PSU Theatre Review: ‘The Wolves’ makes you feel like you’re in high school again

Jordan Meier
Morning Sun
Director Gil Cooper prepping cast of PSU's production of 'The Wolves' for filming

PITTSBURG, Kan. — In their latest virtual production, Pittsburg State University theatre explores the complexities that come with being a teenage girl, particularly those that are a part of team.  

‘The Wolves’ features the members of an indoor soccer team, who, for much of the play, are only identifiable by the numbers on their jerseys. With scenes taking place either before or in between games, the audience is provided snapshots into the girls' lives. However, beyond the casual mention of scouts coming to games, the turf field on which the players sit, or the jerseys that the actors wear, the sporty nuances of the production fade into the background as the play picks up steam.  

As a former member of high school sports team, from the first line I was transported back to the days of stretching in a semi-circle, all the while gossiping and debating about all the things that seem so important to girls at age 16.  

From the classic period debate of pads versus tampons, to all the drama that comes with having a boyfriend and even at times discussing world events like the genocide in Cambodia and kids in cages at the US-Mexico border, the essence of being a teenage girl is beautifully captured, and that is mostly thanks to the actors.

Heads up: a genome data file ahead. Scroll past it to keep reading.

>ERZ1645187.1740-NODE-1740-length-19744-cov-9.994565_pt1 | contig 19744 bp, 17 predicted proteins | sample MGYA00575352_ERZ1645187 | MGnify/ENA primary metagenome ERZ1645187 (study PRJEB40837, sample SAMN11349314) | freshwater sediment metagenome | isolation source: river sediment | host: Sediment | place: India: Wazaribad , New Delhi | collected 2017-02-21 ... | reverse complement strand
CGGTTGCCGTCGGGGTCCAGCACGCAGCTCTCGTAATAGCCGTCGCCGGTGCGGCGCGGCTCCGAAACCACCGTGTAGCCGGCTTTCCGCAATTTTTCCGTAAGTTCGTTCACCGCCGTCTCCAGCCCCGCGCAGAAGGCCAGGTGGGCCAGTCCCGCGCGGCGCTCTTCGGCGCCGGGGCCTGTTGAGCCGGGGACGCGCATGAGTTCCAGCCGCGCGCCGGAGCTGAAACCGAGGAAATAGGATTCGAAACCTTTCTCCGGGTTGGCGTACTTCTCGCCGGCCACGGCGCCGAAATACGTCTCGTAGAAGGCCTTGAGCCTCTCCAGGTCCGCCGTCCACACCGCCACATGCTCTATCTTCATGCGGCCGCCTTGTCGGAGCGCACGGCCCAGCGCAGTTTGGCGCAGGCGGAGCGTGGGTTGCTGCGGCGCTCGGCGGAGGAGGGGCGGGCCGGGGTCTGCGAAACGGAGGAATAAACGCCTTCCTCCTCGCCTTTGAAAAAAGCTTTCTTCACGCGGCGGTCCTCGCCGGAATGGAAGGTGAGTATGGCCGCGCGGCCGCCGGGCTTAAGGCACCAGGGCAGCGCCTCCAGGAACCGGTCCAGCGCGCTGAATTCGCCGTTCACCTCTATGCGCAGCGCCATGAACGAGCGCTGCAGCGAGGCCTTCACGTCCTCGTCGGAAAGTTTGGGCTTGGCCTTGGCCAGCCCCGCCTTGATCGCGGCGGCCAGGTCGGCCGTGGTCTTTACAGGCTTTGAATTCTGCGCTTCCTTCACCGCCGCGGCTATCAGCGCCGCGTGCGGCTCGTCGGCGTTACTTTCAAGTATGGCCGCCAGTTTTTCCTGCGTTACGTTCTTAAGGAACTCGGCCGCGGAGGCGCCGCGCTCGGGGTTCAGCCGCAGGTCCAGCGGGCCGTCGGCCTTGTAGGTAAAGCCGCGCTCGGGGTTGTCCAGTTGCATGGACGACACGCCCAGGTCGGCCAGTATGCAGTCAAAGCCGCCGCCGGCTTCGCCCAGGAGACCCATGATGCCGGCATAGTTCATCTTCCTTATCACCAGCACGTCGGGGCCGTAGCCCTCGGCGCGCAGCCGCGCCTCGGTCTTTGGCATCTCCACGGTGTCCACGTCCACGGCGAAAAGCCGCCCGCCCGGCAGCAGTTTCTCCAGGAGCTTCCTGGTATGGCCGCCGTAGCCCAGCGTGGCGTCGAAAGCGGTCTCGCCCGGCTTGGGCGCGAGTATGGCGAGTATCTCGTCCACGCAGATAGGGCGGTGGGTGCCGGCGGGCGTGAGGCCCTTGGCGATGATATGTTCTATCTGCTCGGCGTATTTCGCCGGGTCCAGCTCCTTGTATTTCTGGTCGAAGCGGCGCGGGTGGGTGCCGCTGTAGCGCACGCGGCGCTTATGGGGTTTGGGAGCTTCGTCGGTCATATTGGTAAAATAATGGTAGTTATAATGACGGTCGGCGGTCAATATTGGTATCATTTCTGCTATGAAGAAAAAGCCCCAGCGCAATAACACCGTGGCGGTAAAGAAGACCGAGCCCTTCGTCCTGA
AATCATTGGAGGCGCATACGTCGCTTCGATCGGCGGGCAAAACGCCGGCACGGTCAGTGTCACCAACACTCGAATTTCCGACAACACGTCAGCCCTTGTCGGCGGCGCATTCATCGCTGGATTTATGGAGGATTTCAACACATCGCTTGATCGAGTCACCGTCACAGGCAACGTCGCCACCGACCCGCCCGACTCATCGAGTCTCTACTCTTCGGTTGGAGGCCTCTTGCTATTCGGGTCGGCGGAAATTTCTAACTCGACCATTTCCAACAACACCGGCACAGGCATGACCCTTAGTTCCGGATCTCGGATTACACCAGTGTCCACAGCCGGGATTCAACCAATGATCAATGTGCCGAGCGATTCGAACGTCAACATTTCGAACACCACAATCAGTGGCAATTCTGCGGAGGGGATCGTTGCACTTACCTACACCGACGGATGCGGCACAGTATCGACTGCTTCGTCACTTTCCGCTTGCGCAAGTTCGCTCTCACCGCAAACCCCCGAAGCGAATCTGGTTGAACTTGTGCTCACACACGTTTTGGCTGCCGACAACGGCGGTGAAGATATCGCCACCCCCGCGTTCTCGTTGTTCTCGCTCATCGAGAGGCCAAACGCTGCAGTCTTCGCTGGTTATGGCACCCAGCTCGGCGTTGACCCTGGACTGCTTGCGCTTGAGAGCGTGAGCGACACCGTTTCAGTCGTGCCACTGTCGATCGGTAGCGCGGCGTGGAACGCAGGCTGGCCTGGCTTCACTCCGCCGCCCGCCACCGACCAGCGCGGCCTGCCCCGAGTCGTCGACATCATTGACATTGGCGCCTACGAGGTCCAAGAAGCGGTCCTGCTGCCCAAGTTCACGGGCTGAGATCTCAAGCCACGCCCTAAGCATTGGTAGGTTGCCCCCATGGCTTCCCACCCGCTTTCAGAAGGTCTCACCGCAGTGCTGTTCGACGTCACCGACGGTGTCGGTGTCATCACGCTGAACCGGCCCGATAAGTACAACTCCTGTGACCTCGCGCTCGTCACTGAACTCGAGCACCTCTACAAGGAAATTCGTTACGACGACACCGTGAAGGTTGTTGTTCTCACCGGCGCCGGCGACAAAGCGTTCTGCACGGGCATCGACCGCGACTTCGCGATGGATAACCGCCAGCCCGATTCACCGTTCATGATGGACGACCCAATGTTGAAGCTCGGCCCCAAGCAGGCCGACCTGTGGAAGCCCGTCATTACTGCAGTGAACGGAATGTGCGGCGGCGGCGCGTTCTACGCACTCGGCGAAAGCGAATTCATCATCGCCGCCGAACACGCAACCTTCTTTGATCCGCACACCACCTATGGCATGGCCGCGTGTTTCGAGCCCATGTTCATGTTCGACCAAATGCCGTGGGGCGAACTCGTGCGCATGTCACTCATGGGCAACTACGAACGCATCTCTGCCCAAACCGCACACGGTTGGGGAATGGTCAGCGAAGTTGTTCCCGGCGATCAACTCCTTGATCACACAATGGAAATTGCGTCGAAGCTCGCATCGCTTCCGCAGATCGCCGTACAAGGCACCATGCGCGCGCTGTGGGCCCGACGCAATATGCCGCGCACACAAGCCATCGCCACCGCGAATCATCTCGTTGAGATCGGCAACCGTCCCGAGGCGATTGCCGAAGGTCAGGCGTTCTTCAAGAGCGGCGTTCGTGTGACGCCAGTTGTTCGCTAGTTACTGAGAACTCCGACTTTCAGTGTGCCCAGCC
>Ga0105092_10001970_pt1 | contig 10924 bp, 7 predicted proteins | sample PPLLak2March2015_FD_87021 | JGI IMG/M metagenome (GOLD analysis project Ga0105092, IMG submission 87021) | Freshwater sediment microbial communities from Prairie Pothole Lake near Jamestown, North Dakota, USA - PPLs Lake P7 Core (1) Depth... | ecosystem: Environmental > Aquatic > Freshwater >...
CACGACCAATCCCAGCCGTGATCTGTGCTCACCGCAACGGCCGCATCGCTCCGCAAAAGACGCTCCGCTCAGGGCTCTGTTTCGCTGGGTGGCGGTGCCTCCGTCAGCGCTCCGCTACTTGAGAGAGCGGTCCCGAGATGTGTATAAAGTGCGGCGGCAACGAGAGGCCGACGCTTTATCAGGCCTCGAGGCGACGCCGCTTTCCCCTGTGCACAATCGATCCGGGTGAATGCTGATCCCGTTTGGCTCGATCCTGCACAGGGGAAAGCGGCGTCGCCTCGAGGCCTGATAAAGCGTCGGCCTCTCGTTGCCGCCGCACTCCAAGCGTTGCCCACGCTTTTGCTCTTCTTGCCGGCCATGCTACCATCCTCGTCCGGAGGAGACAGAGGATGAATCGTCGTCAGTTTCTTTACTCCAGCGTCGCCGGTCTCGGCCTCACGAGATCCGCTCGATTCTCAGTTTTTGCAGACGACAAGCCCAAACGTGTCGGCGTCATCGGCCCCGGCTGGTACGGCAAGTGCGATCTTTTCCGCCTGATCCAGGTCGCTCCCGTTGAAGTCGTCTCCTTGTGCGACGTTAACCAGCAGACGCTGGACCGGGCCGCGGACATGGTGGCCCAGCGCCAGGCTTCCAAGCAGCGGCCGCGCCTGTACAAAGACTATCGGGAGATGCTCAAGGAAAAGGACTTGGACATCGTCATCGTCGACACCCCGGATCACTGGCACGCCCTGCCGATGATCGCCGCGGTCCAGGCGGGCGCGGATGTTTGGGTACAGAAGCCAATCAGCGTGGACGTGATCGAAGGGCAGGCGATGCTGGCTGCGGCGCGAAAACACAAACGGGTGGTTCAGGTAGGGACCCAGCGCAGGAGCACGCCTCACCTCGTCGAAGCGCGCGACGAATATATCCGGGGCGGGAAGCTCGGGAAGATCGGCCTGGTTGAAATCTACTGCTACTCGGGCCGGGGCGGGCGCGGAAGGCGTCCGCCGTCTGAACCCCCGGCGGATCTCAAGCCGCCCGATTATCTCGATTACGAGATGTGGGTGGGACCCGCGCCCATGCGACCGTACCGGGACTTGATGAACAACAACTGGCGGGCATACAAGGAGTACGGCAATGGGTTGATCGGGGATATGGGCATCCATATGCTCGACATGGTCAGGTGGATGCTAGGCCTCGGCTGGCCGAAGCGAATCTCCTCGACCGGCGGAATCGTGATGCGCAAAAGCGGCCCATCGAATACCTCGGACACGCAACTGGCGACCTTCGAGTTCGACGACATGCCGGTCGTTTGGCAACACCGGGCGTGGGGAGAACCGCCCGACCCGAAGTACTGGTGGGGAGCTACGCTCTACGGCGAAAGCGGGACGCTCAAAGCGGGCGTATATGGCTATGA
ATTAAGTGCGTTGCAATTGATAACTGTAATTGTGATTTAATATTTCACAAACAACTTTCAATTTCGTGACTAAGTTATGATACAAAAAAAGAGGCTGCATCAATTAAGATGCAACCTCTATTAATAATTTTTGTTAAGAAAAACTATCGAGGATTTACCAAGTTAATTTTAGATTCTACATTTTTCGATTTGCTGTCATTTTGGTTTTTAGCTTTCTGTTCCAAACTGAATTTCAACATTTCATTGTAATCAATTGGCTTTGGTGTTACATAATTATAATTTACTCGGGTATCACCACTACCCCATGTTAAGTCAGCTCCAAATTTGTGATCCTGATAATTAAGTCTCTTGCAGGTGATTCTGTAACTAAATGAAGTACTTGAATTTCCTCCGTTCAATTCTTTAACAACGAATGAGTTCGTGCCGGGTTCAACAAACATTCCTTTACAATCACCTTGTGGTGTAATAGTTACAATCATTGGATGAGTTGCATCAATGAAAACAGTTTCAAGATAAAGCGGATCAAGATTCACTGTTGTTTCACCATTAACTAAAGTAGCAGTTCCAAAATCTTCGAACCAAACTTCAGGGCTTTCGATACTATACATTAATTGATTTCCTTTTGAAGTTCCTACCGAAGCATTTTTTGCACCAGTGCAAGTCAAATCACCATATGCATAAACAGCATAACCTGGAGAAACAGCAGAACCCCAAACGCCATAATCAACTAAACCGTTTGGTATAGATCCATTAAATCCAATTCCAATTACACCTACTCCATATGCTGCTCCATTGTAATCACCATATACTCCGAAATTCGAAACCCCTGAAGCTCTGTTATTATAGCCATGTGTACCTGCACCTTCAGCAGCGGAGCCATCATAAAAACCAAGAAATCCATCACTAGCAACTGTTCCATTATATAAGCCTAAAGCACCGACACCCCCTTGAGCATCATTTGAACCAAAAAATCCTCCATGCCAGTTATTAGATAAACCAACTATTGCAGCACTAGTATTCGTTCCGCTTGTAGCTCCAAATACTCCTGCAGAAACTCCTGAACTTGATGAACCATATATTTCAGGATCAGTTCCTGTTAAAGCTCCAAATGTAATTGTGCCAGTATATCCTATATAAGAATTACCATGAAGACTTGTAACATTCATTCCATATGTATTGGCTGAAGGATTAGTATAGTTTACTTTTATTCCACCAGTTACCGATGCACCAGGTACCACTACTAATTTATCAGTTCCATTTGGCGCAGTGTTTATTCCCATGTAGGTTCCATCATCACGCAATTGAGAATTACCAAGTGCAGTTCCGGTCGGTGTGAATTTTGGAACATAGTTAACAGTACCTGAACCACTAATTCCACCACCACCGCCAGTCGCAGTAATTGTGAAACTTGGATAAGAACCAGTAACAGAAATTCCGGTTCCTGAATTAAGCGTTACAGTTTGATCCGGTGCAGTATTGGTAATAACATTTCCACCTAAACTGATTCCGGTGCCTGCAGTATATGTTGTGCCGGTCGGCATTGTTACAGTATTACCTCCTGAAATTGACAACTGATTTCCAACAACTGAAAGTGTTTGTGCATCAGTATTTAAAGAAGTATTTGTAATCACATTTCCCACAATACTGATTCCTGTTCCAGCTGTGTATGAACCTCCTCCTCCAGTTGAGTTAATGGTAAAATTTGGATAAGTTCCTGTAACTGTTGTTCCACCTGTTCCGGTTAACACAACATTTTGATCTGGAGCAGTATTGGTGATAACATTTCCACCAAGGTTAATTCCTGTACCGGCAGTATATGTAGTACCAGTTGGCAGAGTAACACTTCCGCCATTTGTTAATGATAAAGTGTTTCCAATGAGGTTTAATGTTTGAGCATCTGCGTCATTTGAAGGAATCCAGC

From the get-go, #13, played by Payton Boswell, and #7, played by Bella L’Heureux, capture your attention with their sassy attitudes and one-liners that you can’t help but giggle at. However, every character gets their moment in the spotlight and beyond the funny nature of the play, shed some light on issues any teenage girl could face.  

The goalie, #00, played by Hunter Adamson, demonstrates the pressure and anxiety many high schoolers face as they try to be “perfect” while preparing to face the future. #46, played by Audrey Hartwell, demonstrates the struggle of being the new kid at school and trying to make friends, and together the characters heartbreakingly convey what it's like to lose someone you’re close to at a young age.  

Although only available for viewing in a virtual platform, having been able to film the performance on an actual indoor soccer field only enhances the viewing experience. You really feel like you are there on the soccer field with the team, because you are. 

From the outside, some might assume that this play is just about soccer and dismiss it as something they wouldn’t enjoy or could not relate to, but I disagree.  

There is something everyone can relate to in “The Wolves” because we all know what it is like to be that age. We know what it feels like to think you have world figured out only to discover that you really don’t have a clue. We know what is like to be afraid what the future holds, and we know what it's like to be 16.  

So, if you have an hour and fifteen minutes free this weekend, do yourself a favor and buy a ticket to stream ‘The Wolves’. Tickets are $6 and are available online from tonight, March 4, through Sunday, March 7 at midnight.  

Jordan Meier is a staff writer for the Morning Sun. She can be reached at jmeier@morningsun.net